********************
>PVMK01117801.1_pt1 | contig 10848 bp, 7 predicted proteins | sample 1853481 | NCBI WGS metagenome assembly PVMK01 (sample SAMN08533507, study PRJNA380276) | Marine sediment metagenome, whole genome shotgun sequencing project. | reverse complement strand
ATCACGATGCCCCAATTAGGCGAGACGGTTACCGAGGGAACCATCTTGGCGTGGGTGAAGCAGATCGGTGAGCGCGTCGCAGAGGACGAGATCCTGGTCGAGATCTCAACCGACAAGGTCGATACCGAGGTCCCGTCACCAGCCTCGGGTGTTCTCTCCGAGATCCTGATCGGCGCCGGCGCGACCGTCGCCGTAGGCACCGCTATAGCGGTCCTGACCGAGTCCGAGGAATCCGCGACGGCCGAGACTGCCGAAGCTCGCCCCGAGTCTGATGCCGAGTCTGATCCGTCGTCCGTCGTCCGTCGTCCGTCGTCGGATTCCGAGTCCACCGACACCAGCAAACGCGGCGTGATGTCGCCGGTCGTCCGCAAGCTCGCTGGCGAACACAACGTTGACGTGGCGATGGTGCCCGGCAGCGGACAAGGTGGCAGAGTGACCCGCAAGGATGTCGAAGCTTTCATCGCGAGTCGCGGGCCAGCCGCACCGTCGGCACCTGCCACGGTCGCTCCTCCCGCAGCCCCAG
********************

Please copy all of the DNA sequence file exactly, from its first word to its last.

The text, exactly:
>PVMK01117801.1_pt1 | contig 10848 bp, 7 predicted proteins | sample 1853481 | NCBI WGS metagenome assembly PVMK01 (sample SAMN08533507, study PRJNA380276) | Marine sediment metagenome, whole genome shotgun sequencing project. | reverse complement strand
ATCACGATGCCCCAATTAGGCGAGACGGTTACCGAGGGAACCATCTTGGCGTGGGTGAAGCAGATCGGTGAGCGCGTCGCAGAGGACGAGATCCTGGTCGAGATCTCAACCGACAAGGTCGATACCGAGGTCCCGTCACCAGCCTCGGGTGTTCTCTCCGAGATCCTGATCGGCGCCGGCGCGACCGTCGCCGTAGGCACCGCTATAGCGGTCCTGACCGAGTCCGAGGAATCCGCGACGGCCGAGACTGCCGAAGCTCGCCCCGAGTCTGATGCCGAGTCTGATCCGTCGTCCGTCGTCCGTCGTCCGTCGTCGGATTCCGAGTCCACCGACACCAGCAAACGCGGCGTGATGTCGCCGGTCGTCCGCAAGCTCGCTGGCGAACACAACGTTGACGTGGCGATGGTGCCCGGCAGCGGACAAGGTGGCAGAGTGACCCGCAAGGATGTCGAAGCTTTCATCGCGAGTCGCGGGCCAGCCGCACCGTCGGCACCTGCCACGGTCGCTCCTCCCGCAGCCCCAG